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5 Essential Voice Care Tips for Teachers

Are you taking care of your voice?

Read our five essential voice care tips for teachers to make sure you’re never without your primary teaching resource – your voice!


Adequate voice care should be a priority for teachers. After all, your voice is your primary tool and your most used resource in the classroom. Despite this, many teachers neglect their voices and place incredible stain on their voices each day.

According to the National Union of Teachers (NUT), teachers are up to eight times more likely to experience difficulties such as voice loss than in other professions. Newly qualified teachers are said to be the most prone to voice loss and throat problems.

Voice loss and throat problems ultimately lead to staff absences and place a great deal of strain on school resources. It is thus a no-brainer that every teacher should start paying more attention to their voice and put these five voice care tips for teachers into practice.

  1. Breathe

The use of breathing techniques similar to those used by singers is the best way to ensure vocal health and comfort. Before you raise the volume of your voice, it’s important to take a deep breath in that fills your lungs and makes use of the diaphragm. A useful cue to enable you to do this effectively could be to inflate your tummy with air before bellowing across a noisy room or hall. It may feel silly at first but the reduction in sore throats will be worth it!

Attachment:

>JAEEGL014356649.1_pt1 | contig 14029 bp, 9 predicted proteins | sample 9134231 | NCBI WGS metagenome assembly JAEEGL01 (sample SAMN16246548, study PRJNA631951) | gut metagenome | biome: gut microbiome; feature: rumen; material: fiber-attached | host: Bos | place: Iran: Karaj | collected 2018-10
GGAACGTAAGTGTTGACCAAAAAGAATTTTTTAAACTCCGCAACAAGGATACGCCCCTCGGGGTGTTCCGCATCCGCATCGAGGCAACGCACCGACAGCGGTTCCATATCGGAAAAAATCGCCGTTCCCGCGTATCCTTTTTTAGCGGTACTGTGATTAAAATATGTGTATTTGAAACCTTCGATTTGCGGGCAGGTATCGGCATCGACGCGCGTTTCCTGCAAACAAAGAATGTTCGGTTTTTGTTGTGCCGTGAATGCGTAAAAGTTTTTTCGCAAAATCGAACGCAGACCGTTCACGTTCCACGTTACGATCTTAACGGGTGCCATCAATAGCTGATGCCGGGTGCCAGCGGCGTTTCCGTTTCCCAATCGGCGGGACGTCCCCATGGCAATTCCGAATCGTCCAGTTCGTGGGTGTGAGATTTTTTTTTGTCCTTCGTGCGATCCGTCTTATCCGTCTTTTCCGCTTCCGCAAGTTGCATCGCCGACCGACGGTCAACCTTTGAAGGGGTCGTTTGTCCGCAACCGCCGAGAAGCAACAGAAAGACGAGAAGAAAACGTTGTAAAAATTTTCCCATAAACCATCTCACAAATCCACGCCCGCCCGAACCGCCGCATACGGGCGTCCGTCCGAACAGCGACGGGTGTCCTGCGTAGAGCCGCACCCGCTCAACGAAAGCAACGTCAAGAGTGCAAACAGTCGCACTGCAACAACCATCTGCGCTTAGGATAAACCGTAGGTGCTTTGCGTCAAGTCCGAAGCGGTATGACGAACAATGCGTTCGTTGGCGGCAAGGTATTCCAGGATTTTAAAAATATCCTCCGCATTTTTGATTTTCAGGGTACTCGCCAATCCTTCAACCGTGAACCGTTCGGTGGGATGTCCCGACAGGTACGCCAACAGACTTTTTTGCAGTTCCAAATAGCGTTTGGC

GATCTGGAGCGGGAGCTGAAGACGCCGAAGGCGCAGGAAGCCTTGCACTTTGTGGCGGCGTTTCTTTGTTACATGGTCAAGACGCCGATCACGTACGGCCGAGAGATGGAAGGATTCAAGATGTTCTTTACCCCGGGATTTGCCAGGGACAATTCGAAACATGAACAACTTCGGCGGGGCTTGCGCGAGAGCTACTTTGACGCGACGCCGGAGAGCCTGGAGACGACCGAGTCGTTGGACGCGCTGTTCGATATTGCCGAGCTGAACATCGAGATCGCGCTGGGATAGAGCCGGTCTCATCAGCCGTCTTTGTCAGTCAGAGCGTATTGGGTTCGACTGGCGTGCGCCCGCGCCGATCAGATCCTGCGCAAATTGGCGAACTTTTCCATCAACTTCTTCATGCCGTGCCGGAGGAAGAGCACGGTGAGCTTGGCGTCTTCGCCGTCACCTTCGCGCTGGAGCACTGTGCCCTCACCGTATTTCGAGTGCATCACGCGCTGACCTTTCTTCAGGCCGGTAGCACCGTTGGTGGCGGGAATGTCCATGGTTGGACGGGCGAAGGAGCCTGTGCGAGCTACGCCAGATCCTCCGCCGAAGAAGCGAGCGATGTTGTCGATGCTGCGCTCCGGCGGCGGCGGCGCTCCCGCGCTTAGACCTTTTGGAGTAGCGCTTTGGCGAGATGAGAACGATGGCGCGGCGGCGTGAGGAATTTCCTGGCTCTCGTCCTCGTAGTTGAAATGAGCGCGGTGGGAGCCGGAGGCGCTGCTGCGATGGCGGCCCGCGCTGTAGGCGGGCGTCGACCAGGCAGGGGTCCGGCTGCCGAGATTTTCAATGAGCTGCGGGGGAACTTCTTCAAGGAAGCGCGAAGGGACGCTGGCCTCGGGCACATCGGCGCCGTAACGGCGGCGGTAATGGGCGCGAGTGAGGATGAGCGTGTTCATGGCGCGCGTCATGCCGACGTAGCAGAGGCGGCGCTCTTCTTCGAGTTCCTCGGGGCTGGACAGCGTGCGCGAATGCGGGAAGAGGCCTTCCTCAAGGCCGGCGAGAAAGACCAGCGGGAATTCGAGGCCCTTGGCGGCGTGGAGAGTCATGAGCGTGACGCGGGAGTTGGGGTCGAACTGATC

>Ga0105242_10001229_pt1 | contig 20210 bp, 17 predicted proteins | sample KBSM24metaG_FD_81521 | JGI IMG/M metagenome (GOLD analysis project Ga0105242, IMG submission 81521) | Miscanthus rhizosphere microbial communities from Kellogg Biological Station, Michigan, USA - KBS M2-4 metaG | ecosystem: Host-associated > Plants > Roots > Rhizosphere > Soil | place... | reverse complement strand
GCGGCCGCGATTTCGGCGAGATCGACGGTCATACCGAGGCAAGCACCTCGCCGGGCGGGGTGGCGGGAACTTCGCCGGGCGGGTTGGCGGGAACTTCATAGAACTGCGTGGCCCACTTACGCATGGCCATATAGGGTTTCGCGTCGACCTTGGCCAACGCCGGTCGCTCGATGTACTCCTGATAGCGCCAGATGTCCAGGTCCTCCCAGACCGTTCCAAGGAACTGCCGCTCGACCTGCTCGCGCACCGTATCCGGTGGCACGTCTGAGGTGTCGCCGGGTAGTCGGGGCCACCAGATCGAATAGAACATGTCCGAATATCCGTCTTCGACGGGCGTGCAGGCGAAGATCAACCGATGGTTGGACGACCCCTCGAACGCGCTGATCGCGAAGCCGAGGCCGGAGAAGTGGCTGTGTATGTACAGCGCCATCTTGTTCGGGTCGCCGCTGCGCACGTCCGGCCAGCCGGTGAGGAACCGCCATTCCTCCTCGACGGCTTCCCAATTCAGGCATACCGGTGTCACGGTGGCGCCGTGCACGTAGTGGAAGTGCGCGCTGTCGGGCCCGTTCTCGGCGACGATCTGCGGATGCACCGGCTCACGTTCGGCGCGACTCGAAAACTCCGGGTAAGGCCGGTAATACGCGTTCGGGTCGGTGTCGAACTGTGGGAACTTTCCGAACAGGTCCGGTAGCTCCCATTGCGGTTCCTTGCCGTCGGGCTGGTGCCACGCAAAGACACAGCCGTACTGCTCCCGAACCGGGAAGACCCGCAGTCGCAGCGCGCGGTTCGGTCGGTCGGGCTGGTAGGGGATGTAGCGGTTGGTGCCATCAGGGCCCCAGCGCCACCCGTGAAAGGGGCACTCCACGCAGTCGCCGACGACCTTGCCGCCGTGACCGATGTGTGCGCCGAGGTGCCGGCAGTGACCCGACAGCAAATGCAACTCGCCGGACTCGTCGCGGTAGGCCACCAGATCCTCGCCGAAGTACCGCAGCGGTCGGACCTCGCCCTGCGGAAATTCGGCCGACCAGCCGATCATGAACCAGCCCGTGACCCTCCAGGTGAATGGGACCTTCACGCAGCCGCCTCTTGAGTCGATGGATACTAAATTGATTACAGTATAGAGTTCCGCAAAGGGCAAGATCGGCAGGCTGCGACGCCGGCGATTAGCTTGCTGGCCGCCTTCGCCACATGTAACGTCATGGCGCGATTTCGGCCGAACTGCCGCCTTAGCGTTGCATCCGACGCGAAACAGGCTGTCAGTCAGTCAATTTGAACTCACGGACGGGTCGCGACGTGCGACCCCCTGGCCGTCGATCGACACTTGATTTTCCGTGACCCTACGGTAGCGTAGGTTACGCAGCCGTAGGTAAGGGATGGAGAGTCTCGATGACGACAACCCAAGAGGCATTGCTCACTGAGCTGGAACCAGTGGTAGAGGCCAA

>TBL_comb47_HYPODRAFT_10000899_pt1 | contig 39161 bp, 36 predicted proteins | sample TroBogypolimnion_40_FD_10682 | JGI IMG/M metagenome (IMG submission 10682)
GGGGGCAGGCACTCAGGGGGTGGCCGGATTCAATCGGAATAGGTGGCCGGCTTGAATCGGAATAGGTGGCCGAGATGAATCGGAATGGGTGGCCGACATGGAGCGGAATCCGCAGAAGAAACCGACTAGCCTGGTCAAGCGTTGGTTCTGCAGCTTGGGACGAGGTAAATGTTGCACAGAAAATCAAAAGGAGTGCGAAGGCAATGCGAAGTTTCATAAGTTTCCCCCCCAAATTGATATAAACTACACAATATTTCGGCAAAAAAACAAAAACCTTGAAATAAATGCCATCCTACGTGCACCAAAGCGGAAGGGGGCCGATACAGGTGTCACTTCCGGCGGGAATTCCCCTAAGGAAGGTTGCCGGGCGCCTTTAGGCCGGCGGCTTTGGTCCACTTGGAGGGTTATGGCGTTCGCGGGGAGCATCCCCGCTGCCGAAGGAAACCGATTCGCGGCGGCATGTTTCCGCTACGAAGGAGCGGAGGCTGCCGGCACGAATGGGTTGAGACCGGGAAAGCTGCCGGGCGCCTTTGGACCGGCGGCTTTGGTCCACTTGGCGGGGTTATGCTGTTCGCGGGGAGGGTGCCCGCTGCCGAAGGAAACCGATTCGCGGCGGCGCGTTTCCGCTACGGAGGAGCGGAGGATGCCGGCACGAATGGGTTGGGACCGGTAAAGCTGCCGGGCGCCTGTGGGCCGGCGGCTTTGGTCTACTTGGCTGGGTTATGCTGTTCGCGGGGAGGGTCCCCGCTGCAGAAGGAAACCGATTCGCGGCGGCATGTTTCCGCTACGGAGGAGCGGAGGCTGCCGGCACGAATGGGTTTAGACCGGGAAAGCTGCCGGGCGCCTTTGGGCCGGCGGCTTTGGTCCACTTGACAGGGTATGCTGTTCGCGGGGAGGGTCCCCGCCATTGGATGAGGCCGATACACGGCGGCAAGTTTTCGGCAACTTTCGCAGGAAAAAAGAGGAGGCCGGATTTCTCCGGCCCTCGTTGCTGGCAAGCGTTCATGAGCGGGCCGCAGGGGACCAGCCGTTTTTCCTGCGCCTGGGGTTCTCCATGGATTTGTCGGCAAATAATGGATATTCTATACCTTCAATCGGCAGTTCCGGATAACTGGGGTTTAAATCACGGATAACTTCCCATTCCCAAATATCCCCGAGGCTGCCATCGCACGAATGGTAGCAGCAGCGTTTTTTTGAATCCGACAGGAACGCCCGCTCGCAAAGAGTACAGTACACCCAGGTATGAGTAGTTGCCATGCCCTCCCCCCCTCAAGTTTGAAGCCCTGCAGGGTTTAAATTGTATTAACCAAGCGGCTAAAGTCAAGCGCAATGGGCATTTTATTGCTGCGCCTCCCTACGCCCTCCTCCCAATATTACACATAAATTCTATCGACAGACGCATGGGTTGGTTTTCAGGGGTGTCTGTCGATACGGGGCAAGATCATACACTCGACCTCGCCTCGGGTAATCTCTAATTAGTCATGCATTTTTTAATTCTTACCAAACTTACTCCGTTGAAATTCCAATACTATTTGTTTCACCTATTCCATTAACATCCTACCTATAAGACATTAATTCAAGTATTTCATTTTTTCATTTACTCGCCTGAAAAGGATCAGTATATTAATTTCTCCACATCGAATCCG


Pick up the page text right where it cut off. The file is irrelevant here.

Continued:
2. Water

Drink plenty of water to lubricate and moisten the larynx. Being sufficiently hydrated will improve your overall health and this will support the voice in standing up to the demands place upon it.

     3. Avoid lozenges and throat sprays

These won’t do your throat any good. Sweets such as mints and pastilles are helpful though as they can help to keep the larynx moist. I have heard that sucking on marshmallows can be helpful too but I’m not sure a marshmallow is quite as discreet as the alternatives!

      4. Use it less

The best way to reduce the amount of strain placed on your voice is to use it less. Develop plenty of non-verbal cues for crowd control such as a raised hand. Point at objects and use hand signals without uttering a word and employ strategies such as silent modelling. Not only will all these non-verbal cues save your voice but they will also increase independent thinking and attention levels in learners.

    5. See your GP or occupational health doctor

If your voice is frequently hoarse, weak or tired and you find yourself struggling to project your voice sufficiently, it’s time to see a medical professional. A doctor maybe able to refer you to a ear, nose and throat specialist or they could get your employer to make adaptations to your working environment and offer training to keep you fit and healthy and effective.

For further information and guidance on voice care, follow the links to the websites below:







By | 13 October, 2015 | Blog

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